Despite the high-profile accidents, we need nuclear energy
The general safety record of nuclear power is excellent when compared to other ways of producing power
I HAVE BECOME convinced that we should add nuclear energy to Ireland’s mix of power generation technologies and the information I outline in this article is pertinent to the current debate on nuclear energy.
The most serious accident in the history of nuclear power generation happened on April 26th, 1986, at Chernobyl. The reactor was destroyed, considerable amounts of radioactive material were released, and large areas of Belarus, the Russian Federation and Ukraine were contaminated. Chernobyl releases were detectable in all northern hemisphere countries.
Within a few weeks, the accident caused the deaths of 30 workers and radiation injuries to over 100 others. Up to the year 2005, about 4,000 thyroid cancer cases in children/adolescents around Chernobyl were mostly attributed to ingestion of radioactive iodine. Some 99 per cent of these cases were treatable but 15 deaths occurred. Apart from the early deaths of emergency workers and the increased incidence of thyroid cancers, the scientific evidence indicates that the health effects of the Chernobyl accident were very small. (United Nations Sub Committee on the Effects of Atomic Radiations Report, 2011)
Two decades after the Chernobyl accident there is no evidence of any major public health impact attributable to radiation. There is no scientific evidence of increase in overall cancer incidence, mortality rates or rates of non-malignant disorders (eg, congenital deformations) that could be linked to radiation. Incidence of leukaemia in the general population, the first cancer to show up after radiation exposure, does not seem to be elevated (Unscear). Those most highly exposed to radiation are, of course, at increased risk of late radiation-associated effects.
More than 300,000 people were evacuated from their home areas causing severe social disruption. The general area suffered massive economic consequences and vast numbers of people still suffer from psychological depression, believing that exposure to radiation has seriously damaged their health, even though there is no scientific evidence that their health is impaired (Unscear).
On March 11th, 2011, an earthquake measuring 8.9 on the Richter scale hit Japan, followed by a tsunami, causing massive damage and disruption. Many of Japan’s nuclear reactors shut down automatically. At the Fukushima Daiichi nuclear site, loss of electrical power affected reactor cooling and four reactors overheated causing the second most serious accident in the history of nuclear power generation.
There was some release of radioactivity from the affected nuclear plants but this is not expected to cause health effects generally in Japan. However, 21 out of 370 workers trying to stabilise the plants received radiation doses in excess of 100mSv (mSv, milliSievert is a technical measure of radiation dose, emergency workers are allowed to receive a maximum dose of 200 mSv).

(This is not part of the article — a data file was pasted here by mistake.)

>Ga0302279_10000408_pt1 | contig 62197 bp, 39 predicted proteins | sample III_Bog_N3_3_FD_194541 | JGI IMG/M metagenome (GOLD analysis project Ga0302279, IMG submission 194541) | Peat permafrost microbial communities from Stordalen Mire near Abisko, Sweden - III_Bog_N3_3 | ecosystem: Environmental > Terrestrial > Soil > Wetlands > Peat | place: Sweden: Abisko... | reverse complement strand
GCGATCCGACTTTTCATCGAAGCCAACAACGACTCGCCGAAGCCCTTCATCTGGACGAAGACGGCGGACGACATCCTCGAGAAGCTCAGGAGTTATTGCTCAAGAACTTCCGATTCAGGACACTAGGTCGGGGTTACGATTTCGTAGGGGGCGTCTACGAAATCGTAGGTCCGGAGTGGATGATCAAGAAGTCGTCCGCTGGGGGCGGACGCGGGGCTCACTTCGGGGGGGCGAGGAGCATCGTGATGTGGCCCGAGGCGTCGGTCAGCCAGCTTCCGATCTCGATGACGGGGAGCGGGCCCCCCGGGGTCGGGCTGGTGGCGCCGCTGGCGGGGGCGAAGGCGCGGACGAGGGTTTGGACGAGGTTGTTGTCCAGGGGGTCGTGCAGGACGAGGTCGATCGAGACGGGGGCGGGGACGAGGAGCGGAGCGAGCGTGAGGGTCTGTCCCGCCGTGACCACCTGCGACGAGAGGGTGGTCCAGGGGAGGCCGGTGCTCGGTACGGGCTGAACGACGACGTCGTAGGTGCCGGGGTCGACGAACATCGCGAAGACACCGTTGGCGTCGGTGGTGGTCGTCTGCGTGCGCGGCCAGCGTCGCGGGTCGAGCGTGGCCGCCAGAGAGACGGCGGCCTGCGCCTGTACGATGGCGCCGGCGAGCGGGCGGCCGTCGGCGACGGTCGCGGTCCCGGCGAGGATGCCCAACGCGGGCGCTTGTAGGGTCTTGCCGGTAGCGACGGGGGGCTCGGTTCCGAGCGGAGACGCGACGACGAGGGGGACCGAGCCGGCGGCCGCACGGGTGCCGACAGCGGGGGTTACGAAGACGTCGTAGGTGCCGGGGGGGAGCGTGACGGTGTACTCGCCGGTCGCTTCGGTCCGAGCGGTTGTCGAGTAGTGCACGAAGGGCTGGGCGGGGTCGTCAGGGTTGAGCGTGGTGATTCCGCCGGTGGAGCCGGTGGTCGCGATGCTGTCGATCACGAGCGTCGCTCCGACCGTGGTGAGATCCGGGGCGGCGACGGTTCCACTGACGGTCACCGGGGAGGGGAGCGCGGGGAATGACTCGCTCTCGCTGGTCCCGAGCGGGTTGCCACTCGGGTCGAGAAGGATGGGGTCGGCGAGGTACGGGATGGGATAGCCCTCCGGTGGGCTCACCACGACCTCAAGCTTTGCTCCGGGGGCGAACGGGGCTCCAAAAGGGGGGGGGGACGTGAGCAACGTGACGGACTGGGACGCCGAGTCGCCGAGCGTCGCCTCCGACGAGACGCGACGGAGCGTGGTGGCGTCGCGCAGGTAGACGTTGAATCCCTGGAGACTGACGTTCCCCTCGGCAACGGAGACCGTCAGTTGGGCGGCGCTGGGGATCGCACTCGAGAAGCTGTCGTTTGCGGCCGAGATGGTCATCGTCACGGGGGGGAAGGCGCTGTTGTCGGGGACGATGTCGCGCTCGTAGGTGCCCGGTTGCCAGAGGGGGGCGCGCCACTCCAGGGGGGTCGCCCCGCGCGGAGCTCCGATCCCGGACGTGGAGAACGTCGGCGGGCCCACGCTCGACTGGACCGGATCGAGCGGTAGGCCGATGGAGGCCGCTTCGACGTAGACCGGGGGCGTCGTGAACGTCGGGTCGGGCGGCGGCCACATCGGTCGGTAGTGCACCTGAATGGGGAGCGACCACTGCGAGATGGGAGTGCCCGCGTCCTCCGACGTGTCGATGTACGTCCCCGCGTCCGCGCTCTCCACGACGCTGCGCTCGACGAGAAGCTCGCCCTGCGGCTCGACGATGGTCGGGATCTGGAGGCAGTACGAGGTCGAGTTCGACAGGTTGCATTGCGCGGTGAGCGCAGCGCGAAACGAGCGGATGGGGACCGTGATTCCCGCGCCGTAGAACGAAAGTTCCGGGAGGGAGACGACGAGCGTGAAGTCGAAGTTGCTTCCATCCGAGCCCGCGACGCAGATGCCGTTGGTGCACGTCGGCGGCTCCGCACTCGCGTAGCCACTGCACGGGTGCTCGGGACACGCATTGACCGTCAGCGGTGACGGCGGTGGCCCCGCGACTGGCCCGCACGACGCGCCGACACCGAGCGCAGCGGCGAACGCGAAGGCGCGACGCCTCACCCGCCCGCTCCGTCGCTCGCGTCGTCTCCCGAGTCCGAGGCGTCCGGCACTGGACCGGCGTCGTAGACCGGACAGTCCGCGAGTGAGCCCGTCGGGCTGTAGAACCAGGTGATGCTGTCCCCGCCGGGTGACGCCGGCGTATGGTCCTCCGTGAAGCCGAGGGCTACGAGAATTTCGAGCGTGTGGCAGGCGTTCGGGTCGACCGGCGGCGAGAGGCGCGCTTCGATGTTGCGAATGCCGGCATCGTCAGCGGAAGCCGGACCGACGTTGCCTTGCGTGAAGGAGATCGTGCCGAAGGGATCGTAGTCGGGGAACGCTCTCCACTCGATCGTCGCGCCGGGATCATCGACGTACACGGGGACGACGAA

The current death toll in Japan from the direct effects of the earthquake/tsunami is 14,000 dead (and more than 14,000 missing). Released radioactivity has not killed anyone.
Irish people know remarkably little about nuclear power. In a 2005 EU environment poll, Ireland came second last, ahead of Portugal, with only 31 per cent of the relevant questions answered correctly.
The general safety record of nuclear power is excellent when compared to other ways of producing power. Life-cycle analysis of the carbon dioxide output of nuclear power shows that it only emits 4 per cent of the warming greenhouse carbon dioxide gas output of coal-fired power (Oko Institute, Germany).
Nuclear power plants generate small volumes of high-level waste that must be segregated from the environment for up to 100,000 years. This is undoubtedly undesirable, but a practical solution has been found – store this waste underground in a stable geological repository. Evidence from natural nuclear reactors at Oklo, in Gabon, Africa, indicates that such storage securely contains the waste. Uranium in the rocks at Oklo naturally underwent fission about two billion years ago and this natural reactor was active for hundreds of thousands of years. The evidence from the rocks now shows that the high level waste generated has not moved from its site of origin over two billion years.
The Irish target is to produce 40 per cent of our electricity from renewable sources (mostly wind) by 2020, but, in my opinion, generation of power from renewables cannot displace the need for nuclear energy, at least not at any reasonable cost. Wind is too intermittent, wave power too far from full development and biofuel production is too greedy for arable land. Denmark is the world leader in wind power but has never succeeded in generating more than 20 per cent of its electricity from wind. Renewable energy has an important role in a sensible mix of power generation mechanisms, but that mix should include nuclear energy.
William Reville is professor of biochemistry and public awareness of science officer at UCC. understandingscience.ucc.ie